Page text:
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But the massive inquiry into whether the NSA violates EU privacy laws marches on.
The European Union’s sprawling attempt to reign in government spying is still going strong, but it won’t help the man whose revelations prompted its existence in the first place.
The EU Parliament’s Civil Liberties committee is no longer considering asylum for Edward Snowden, the former National Security Agency contractor who leaked scores of agency documents in June.
The inquiry, which started in 2013, attempts to track whether NSA and other nations’ surveillance practices violate privacy laws protecting EU citizens. It’s previously made headlines for preliminary findings that NSA and the British Government Communications Headquarters programs might be illegal, and for wanting Snowden to remotely testify from Russia.
“The amendment asking for asylum won’t go through,” said British MEP Claude Moraes, who’s leading the inquiry, told the Guardian. “That was a red line for the right. There was never going to be a realistic majority for that.”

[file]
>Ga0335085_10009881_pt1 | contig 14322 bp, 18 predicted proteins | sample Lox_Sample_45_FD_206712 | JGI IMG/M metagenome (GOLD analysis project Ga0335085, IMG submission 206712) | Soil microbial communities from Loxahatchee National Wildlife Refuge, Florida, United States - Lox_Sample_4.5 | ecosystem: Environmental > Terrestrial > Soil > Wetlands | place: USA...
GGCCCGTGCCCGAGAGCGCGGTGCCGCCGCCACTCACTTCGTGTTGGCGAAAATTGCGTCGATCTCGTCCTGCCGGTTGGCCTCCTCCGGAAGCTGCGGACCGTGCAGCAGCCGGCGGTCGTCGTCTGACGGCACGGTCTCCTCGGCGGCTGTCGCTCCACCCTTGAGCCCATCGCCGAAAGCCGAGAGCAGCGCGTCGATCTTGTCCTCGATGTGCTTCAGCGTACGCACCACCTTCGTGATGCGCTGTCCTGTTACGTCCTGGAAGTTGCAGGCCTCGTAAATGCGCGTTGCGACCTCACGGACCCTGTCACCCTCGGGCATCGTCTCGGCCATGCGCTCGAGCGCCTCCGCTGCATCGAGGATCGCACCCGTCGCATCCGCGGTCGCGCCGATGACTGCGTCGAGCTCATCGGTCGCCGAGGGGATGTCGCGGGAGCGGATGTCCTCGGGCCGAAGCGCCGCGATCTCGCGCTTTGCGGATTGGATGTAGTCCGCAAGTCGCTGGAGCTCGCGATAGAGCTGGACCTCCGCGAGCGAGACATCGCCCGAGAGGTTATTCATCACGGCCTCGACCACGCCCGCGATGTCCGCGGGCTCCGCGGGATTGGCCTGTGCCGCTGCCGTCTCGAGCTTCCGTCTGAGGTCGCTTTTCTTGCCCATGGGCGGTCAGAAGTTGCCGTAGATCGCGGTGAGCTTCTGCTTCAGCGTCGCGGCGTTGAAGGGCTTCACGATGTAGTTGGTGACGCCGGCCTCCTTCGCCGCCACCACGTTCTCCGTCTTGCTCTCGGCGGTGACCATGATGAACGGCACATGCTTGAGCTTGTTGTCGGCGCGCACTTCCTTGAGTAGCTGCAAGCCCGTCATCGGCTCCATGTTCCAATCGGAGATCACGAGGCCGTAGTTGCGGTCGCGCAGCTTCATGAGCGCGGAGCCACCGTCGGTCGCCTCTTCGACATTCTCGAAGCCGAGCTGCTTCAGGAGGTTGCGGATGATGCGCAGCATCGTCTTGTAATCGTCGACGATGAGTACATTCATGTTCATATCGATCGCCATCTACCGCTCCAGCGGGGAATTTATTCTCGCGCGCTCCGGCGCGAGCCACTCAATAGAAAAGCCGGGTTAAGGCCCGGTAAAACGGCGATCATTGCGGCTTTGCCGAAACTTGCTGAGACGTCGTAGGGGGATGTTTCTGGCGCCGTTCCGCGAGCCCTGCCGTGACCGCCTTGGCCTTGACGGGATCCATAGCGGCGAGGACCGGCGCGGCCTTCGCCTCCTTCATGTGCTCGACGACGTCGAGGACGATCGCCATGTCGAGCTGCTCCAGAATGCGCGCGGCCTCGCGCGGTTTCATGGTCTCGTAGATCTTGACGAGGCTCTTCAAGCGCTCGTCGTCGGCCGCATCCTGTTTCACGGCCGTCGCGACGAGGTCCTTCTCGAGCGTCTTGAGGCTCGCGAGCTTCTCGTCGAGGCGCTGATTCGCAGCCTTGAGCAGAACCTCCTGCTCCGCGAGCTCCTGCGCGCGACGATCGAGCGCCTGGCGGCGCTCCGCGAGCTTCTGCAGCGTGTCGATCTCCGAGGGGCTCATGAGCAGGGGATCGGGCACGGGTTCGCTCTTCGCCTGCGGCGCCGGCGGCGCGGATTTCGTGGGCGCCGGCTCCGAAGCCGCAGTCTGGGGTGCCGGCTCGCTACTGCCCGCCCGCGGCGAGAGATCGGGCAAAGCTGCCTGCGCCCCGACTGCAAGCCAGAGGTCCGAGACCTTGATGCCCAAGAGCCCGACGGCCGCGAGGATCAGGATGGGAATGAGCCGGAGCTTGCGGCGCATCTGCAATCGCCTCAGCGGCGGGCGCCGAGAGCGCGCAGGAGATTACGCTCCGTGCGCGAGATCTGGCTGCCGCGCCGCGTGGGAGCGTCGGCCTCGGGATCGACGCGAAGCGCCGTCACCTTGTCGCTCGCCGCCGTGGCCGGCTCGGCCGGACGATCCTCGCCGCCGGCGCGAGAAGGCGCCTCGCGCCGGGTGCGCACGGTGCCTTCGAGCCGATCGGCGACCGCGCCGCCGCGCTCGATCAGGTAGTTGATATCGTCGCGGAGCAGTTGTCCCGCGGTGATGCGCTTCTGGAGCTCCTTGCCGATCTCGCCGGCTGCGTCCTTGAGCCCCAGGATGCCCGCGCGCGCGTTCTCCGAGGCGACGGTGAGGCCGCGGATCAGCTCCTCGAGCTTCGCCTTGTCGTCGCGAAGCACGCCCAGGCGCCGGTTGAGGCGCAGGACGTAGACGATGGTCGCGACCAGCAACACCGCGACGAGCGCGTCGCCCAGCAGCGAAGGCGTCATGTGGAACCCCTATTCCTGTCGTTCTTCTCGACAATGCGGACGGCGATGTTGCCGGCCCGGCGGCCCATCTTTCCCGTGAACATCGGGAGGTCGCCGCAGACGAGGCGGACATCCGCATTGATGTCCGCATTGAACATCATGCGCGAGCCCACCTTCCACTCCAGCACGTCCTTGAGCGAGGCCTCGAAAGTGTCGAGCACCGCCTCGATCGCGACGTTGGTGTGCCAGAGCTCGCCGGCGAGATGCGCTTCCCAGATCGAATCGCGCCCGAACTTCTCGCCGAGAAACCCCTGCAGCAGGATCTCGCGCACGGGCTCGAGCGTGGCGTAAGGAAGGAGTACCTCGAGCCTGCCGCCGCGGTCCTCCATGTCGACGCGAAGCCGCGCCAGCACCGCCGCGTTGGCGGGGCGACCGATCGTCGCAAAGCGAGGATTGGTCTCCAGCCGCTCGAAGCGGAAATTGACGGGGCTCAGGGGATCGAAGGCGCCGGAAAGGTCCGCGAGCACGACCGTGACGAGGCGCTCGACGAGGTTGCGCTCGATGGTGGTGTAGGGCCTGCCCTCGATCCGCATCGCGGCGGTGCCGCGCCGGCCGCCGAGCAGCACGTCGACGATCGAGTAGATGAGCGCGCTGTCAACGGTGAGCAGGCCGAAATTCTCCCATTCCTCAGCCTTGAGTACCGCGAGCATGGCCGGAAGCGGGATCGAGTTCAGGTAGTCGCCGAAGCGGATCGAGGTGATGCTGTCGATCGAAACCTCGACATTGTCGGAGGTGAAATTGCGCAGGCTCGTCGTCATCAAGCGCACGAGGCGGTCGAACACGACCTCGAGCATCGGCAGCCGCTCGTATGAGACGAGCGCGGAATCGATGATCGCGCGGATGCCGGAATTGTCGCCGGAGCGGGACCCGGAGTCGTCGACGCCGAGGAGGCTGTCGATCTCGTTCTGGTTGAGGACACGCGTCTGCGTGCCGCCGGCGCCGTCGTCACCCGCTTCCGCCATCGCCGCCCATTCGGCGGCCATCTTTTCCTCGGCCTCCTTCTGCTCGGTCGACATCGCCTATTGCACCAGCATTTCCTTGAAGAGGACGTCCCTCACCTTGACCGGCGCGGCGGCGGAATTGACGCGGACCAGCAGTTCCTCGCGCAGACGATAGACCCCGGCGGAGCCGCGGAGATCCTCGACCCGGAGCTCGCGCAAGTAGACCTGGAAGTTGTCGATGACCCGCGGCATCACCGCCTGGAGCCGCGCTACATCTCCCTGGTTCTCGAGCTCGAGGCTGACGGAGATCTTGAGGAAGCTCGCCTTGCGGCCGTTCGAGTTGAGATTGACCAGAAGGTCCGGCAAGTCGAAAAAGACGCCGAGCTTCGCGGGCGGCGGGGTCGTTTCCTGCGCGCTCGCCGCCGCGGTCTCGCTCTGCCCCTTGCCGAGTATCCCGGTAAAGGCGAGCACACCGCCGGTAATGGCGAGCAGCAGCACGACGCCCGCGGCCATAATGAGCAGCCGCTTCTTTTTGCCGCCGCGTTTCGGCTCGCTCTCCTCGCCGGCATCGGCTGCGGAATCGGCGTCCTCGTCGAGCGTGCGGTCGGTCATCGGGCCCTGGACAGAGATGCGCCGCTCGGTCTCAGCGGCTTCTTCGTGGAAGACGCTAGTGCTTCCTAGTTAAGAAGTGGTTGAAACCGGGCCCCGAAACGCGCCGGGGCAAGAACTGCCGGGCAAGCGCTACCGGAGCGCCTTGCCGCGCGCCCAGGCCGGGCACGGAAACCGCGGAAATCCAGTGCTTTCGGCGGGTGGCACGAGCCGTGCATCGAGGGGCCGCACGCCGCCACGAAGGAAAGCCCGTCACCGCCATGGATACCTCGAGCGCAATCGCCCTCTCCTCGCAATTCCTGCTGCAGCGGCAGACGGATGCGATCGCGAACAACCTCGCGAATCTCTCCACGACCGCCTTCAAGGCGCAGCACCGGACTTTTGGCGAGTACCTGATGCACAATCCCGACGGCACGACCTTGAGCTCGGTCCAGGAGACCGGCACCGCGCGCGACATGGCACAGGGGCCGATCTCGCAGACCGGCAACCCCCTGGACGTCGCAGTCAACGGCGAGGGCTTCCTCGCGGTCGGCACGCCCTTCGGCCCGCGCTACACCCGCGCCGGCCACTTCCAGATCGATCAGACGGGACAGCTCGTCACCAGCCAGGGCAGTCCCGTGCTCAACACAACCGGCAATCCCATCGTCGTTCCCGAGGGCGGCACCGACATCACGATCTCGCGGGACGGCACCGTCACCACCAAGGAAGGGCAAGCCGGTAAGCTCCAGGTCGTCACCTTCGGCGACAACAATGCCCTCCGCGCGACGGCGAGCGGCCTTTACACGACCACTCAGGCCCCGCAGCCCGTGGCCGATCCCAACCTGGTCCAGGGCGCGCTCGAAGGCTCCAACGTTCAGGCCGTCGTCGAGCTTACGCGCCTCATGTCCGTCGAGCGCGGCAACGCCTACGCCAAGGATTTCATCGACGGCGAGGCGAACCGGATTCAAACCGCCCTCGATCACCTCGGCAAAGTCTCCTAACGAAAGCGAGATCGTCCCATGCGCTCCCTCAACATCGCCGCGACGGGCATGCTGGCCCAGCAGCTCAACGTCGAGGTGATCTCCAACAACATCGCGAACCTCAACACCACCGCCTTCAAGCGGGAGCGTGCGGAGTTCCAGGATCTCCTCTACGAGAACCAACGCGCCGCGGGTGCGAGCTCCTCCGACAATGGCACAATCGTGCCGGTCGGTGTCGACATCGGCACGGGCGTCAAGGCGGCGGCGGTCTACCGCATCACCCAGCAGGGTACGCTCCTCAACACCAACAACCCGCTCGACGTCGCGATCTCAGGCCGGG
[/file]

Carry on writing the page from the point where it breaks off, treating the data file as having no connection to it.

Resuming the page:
The amendment boldly called for all of EU to support him, asking “States to drop criminal charges, if any, against Edward Snowden and to offer him protection from prosecution, extradition or rendition by third parties, in recognition of his status as whistleblower and international human rights defender.”
Snowden is still expected to testify before the commision, though it’s still unclear whether he’ll be part of a live video feed or will tape prerecorded answers.
Illustration by Jason Reed
A former senior politics reporter for the Daily Dot, Kevin Collier focuses on privacy, cybersecurity, and issues of importance to the open internet. Since leaving the Daily Dot in March 2016, he has served as a reporter for Vocativ and a cybersecurity correspondent for BuzzFeed.